• September 2, 2014

What the New Campus-Safety Center Can Accomplish

What the New Campus-Safety Center Can Accomplish 1

Michael Morgenstern for The Chronicle

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Michael Morgenstern for The Chronicle

In March, Congress authorized temporary funds for the new National Center for Campus Public Safety within the Department of Justice. The center heralds the emergence of a new federal civil right—that of every college student to a reasonably safe learning environment—and a new vision of how the federal government may help to bring about fundamental changes in campus safety.

Now Congress should fully commit to this important issue by passing legislation to permanently support the center.

Until recently, campus safety was dealt with primarily at the state level, and as a result there is still no single comprehensive federal campus-safety law. Federal law on campus safety is scattered throughout several measures, and enforcement mandates have been delegated to multiple federal agencies.

Prior administrations only occasionally intervened in college-safety issues, usually by enforcing the Clery Act, which requires colleges to report crimes on their campuses. Most students and families routinely ignored those reports; colleges often viewed them as unnecessary red tape.

Under the Obama administration, however, the government is getting more serious about regulating college campuses—and college safety in particular—fueled largely by high-profile incidents such as the Virginia Tech shootings and the hazing death of a marching-band member at Florida A&M University. Colleges now face a growing list of federal safety mandates.

The Clery Act has grown from a crime-reporting mandate to a crime-fighting one; the Department of Education now audits colleges under a variety of federal laws and has augmented its power to fine institutions under the Clery Act.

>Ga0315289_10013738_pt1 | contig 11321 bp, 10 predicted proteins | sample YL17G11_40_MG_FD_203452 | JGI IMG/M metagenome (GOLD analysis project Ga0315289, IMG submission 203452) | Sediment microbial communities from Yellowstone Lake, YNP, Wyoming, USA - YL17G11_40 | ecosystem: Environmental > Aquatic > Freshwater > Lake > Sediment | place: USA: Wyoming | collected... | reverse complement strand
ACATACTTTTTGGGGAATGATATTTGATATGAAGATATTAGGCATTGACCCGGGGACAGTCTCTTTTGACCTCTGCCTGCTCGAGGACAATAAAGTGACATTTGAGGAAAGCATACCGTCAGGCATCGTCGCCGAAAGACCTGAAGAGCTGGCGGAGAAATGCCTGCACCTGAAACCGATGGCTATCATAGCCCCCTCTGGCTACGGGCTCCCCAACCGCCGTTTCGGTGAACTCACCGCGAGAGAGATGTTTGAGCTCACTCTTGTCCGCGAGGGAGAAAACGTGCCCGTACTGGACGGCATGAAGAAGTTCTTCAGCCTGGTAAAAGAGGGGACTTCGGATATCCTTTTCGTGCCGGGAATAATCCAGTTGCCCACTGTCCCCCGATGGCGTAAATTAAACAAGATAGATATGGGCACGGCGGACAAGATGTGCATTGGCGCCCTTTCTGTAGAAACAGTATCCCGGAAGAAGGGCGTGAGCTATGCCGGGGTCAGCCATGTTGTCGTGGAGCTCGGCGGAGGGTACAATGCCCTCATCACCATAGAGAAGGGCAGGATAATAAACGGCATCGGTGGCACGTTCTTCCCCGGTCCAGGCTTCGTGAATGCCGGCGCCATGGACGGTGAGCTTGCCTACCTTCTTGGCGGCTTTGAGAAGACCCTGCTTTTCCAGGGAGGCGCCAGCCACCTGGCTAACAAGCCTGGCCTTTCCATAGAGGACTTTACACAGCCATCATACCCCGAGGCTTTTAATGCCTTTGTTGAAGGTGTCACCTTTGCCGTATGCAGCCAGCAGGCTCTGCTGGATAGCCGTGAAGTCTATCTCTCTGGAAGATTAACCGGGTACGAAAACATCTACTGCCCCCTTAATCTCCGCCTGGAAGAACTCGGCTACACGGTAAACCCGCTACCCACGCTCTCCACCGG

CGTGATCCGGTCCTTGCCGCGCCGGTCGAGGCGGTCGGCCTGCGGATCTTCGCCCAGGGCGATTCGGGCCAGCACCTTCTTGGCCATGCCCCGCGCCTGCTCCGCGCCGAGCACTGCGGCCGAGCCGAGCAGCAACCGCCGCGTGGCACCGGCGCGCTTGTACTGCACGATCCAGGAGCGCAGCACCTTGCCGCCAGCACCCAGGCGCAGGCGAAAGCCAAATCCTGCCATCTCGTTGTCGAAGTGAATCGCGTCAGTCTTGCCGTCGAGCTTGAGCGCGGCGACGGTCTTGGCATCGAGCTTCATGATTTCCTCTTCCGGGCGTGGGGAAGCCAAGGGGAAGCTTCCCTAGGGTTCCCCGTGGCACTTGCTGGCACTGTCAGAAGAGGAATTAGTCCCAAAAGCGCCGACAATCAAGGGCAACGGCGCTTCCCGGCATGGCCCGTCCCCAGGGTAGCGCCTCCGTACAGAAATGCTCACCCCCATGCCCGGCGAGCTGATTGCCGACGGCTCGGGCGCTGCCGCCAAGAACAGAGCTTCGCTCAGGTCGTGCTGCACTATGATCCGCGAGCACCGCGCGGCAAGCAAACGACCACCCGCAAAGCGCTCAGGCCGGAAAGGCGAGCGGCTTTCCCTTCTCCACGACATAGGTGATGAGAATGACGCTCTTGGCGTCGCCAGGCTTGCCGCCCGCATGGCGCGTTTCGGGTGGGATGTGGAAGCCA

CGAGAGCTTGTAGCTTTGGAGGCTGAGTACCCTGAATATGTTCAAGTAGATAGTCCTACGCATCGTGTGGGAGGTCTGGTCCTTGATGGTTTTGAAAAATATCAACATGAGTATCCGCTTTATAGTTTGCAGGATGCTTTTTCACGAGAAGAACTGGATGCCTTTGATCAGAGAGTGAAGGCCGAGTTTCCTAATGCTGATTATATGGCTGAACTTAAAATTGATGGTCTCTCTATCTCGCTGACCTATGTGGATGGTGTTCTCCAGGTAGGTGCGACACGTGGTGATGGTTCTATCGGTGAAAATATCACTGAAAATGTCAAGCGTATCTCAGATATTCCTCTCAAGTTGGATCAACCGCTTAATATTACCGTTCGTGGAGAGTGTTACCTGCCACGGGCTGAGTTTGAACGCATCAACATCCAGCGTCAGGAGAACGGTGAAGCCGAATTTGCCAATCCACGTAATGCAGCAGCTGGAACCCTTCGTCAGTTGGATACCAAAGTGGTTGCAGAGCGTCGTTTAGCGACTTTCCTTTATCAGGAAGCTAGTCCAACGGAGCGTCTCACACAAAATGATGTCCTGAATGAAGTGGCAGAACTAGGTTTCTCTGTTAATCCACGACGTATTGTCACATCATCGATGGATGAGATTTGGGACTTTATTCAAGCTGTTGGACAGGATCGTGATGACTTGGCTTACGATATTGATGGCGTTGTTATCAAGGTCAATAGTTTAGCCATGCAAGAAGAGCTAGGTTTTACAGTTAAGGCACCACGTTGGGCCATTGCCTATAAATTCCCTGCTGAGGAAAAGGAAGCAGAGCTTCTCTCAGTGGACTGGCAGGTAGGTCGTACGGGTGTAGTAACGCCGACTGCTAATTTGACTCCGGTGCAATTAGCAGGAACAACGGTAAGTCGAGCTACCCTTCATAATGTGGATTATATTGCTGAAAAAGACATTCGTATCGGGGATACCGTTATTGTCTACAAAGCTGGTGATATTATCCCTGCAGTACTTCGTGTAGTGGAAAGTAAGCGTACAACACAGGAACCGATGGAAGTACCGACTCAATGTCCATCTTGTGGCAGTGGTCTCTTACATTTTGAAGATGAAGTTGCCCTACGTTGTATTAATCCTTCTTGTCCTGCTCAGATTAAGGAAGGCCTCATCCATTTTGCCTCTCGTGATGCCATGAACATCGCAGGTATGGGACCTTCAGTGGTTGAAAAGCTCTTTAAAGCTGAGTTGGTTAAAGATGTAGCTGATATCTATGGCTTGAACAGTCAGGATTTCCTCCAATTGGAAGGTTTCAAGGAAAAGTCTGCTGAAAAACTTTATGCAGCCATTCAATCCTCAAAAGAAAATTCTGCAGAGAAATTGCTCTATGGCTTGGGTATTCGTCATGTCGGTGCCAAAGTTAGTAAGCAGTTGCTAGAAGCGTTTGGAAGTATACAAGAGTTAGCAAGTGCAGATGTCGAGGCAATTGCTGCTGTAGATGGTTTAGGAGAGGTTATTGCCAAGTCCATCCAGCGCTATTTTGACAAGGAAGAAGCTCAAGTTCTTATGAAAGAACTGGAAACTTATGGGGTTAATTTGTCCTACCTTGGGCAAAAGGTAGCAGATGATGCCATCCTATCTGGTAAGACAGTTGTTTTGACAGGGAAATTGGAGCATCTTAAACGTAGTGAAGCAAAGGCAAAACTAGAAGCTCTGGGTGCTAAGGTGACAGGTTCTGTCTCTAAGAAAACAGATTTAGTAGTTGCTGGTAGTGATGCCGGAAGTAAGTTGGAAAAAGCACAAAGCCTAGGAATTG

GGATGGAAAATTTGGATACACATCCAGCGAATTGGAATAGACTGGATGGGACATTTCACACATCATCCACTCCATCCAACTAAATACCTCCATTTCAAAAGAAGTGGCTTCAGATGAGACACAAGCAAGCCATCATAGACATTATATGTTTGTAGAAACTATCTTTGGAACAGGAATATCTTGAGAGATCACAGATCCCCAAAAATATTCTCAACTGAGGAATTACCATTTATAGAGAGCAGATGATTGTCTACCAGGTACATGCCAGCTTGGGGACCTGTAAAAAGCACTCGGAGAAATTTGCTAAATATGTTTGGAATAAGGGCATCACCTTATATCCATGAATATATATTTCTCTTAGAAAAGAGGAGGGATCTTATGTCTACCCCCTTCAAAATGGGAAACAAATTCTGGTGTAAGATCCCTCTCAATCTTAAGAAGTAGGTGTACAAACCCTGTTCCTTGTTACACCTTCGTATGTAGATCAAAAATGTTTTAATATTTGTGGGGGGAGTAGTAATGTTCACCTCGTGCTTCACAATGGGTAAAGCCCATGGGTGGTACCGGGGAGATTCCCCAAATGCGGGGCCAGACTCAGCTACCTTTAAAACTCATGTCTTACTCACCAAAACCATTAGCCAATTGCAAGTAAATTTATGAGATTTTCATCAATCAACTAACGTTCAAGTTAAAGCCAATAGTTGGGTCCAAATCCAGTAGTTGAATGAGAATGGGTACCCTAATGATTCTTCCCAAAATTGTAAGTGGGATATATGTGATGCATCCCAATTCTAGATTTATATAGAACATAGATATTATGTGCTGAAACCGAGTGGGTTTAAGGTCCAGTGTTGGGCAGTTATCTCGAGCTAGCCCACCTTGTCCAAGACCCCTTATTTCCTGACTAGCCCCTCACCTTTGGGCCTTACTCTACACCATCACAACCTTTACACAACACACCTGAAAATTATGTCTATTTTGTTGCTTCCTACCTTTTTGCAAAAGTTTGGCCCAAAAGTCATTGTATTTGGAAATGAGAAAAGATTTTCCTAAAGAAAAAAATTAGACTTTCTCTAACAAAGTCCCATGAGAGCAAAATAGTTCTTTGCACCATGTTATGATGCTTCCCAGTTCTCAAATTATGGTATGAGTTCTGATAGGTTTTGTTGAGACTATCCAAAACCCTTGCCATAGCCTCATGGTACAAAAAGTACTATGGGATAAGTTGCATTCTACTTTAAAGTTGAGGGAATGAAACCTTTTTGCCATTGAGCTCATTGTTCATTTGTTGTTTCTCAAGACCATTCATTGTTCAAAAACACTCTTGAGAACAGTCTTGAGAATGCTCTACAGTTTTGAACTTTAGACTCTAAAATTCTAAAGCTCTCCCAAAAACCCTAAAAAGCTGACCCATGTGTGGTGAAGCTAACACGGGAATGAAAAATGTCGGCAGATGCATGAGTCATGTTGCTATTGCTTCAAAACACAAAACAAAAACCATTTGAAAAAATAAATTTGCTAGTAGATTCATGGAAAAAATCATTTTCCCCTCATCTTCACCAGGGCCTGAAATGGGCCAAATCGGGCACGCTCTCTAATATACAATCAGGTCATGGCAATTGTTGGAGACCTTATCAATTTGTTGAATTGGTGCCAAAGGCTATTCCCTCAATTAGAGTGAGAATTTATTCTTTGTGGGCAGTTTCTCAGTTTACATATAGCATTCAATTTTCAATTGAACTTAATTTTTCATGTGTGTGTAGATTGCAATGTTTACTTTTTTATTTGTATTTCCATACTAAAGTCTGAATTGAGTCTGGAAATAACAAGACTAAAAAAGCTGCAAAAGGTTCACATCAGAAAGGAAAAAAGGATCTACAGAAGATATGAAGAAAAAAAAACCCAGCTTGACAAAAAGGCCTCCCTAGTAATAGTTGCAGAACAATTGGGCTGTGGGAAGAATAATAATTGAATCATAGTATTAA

Enforcement of Title IX of the Education Amendments of 1972, which bars gender discrimination at institutions that receive federal funds, has also radically changed: Colleges must now use a lower threshold of evidence to determine guilt in cases of sexual harassment and sexual assault.

The Department of Education has not been shy about issuing heavy fines, and recently the Department of Justice has intervened, notably in a Title IX investigation at the University of Montana. Colleges now face much stricter enforcement of federal law and the potential wrath of multiple agencies.

The hope is that the new public-safety center will foster greater efficacy in federal regulation and enforcement efforts, improve communication with colleges, and provide badly needed safety resources to campuses via grants and technical assistance. Congress has the historic opportunity to empower the center with a broader legislative mandate and permanent, substantial funds.

Here is a blueprint for how the center can create safer campuses:

First, it can help to create and articulate national standards of college safety. Students should be able to expect reasonable levels of safety wherever they study. It makes little sense to allow basic safety rules to vary widely from state to state, especially since it makes things confusing for students and their families.

Second, the center can advance college-safety standards that are grounded in science. Compliance with many states' safety mandates tends to focus on a nonspecific, subjective negligence standard, which often leaves colleges with more questions than answers.